After her personal experience, Powell wanted to share her story in hopes of inspiring others to research local medical care better.
“There is a lot to be offered here in our local community. I think sometimes people don’t understand that.”
Powell says receiving care locally was a blessing for her not just because she had the best oncologist in the area, but because it allowed her to still be with her two young daughters, just 5 and 6 at the time.
“My girls were little at the time. Just thinking of all the traveling and hotels required to seek treatment elsewhere is overwhelming, not to mention being away from my daughters. It’s kind of funny, one of the things I kept thinking is ‘I gotta be here for when my girls go to the prom’ because at the time I was so afraid they wouldn’t go shopping early enough to get the dress they wanted!” Powell said. “And then when prom finally came we were the last to get to the stores anyway,” she joked.
Throughout her journey, Powell had numerous friends and family supporting her, a lot of whom actually knew other people with cancer or had experienced it themselves.
“The funny thing is that once I got my diagnoses, I had all of these people coming up to me and saying that they have it, or their friend has it, or sister or mother, etc. Then they’d all give me suggestions on where to go for treatment, some said Indy, some said South Bend, some said Chicago. People would tell me to go elsewhere, but no one had my breast cancer, they were all different! Crazy! Her breast cancer was not my breast cancer, it rarely ever is, so it’s hard to take others’ recommendations if they don’t understand what kind of cancer you have.”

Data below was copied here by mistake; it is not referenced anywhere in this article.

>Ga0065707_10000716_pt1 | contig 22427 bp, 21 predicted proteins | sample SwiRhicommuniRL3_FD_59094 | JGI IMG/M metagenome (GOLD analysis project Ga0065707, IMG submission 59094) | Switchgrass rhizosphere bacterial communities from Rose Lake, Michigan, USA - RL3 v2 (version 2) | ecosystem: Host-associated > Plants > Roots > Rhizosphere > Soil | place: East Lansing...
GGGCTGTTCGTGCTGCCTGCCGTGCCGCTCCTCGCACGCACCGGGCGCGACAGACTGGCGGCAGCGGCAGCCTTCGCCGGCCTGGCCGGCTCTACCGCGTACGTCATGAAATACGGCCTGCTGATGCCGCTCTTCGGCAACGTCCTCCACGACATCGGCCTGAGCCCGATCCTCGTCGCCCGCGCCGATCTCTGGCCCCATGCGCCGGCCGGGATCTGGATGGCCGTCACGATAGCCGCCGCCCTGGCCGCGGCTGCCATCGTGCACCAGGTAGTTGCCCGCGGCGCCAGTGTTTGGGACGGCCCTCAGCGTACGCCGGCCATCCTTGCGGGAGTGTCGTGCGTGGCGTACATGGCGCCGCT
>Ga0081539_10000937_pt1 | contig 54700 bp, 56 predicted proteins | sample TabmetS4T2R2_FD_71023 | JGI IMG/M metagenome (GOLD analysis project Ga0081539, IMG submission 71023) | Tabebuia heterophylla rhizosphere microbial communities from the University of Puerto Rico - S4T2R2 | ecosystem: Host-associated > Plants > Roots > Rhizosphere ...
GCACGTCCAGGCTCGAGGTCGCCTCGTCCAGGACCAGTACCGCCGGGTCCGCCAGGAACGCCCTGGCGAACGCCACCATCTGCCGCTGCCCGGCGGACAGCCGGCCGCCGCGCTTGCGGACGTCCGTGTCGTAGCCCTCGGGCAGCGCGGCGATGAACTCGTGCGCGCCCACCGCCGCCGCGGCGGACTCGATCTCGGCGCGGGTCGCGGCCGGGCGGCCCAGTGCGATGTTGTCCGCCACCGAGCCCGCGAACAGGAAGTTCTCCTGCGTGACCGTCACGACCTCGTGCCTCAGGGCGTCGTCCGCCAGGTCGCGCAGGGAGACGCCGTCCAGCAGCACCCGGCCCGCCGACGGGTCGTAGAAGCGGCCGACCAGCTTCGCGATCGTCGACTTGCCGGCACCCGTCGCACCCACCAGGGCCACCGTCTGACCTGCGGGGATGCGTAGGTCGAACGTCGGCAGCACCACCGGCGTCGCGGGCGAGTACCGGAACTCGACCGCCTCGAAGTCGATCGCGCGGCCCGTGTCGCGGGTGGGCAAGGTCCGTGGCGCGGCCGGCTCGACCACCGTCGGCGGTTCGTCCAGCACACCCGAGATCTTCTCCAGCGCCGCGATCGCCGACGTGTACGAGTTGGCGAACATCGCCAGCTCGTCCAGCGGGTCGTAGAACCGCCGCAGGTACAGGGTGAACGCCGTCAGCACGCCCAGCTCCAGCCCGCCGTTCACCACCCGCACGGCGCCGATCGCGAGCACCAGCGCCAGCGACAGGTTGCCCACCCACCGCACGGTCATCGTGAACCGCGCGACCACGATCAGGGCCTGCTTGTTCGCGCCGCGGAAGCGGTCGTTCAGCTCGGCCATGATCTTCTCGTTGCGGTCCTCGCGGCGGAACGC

This is just one reason why Powell encourages anyone newly diagnosed with cancer to get themselves educated.
“Take a deep breath, and learn everything you can. Not all cancer is the same, so find out how yours is unique to you and seek out the best treatment plan for you; many times that can mean staying local.”
While Powell is certainly an advocate for the capability of local healthcare providers, she makes note that some forms of cancer do require outside treatment.
“My diagnosis was not life-threatening, staged at 0. I was in a little bit better position than many others with rarer cases, which I is why I encourage everyone to really get educated about their own particular case,” she said. “My cancer was a cancer that I could stay locally. If I had a very rare, unusual case, I would seek treatment at an establishment that specialized in that kind of cancer.”
Today, Powell is living happily, embracing every moment of life and feeling thankful as she looks back on her journey that led her to become a cancer survivor.
“I don’t think I would change anything in the process. I’m very grateful for my gynecologist for inspiring me to get educated on how to go through the process. That gave me the wisdom I needed to get through, and I’m very blessed to be here today.”